Apart from changing /etc/inittab, you can also tell the kernel on its command line what target runlevel should be passed to init once it is started. This is done by simply appending the desired runlevel to the command line (it has to be the last argument I believe).

You can do this either as a one-off thing during boot, provided your bootloader allows you to change the kernel command line, or you can duplicate entry in the bootloader configuration and pick the right one when booting (useful when you are booting into various runlevels often).

For systems using systemd the process is similar, but means more typing since the magic string appended to the kernel command line is in the form of systemd.unit=desired.target.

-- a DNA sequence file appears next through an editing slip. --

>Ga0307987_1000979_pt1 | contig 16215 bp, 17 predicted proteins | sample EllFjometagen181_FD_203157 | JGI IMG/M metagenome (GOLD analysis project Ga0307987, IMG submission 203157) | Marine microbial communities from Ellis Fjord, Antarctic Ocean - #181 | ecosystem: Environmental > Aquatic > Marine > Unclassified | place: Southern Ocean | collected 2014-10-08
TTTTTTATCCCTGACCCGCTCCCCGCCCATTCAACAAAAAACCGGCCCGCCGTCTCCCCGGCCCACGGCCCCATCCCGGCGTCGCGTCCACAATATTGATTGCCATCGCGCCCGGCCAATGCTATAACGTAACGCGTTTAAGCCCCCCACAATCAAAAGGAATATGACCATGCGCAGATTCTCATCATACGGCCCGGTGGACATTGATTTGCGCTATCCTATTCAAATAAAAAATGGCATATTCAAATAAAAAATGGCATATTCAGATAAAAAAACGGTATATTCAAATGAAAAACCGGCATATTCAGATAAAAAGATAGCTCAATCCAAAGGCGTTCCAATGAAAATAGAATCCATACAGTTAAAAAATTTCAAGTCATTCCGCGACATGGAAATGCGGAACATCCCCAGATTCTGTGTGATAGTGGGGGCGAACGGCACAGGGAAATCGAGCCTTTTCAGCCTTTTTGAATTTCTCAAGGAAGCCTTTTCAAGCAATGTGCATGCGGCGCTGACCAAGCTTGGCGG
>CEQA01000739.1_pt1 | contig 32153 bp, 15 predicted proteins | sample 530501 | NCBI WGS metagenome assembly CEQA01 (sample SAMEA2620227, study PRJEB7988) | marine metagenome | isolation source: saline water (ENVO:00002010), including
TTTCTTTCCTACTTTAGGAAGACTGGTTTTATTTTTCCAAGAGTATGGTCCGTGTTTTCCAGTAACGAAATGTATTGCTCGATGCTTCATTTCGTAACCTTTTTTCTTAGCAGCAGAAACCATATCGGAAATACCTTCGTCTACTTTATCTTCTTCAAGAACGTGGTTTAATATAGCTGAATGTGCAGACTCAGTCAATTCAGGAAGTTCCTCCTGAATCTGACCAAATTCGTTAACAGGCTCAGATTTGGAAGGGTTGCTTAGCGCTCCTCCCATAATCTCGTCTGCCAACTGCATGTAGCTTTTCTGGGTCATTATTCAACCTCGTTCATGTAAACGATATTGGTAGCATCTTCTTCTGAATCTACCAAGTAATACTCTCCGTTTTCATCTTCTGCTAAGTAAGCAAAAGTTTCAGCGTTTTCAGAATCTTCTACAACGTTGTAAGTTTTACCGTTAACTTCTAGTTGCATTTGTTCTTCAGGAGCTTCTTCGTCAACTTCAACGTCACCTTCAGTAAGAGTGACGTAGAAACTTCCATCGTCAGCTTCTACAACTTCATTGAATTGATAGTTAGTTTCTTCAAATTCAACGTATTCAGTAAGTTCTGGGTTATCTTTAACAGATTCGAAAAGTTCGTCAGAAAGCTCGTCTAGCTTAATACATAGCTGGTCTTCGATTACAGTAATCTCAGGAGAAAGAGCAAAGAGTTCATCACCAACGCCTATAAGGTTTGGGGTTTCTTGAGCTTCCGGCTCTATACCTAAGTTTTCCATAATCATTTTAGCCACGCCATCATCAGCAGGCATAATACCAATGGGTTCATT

As for startx, it can also start additional sessions by giving it an unused X display number (numbering starts from 0): startx -- :1 will start X server on display :1, locating it at the first unused VT (often VT8, since first 6 are usually Linux consoles and 7 is used by the first running X session). Note that the X server usually needs root privileges so you either have to do this as root (which is not a good idea), or the binary has to be setuid root (the need for this is normally removed by using a display manager).

Method 5

On a side note, if you’ve already booted into graphical mode and would like to switch to text mode, you could just press Ctrl + Alt + F1 and back again to graphical mode by Ctrl + Alt + F7.

Linux has by default 6 text terminals and 1 graphical terminal. You can switch between these terminals by pressing Ctrl + Alt + Fn. Replace n with 1-7. F7 would take you to graphical mode only if it booted into run level 5 or you have started X using startx command; otherwise, it will just show a blank screen on F7.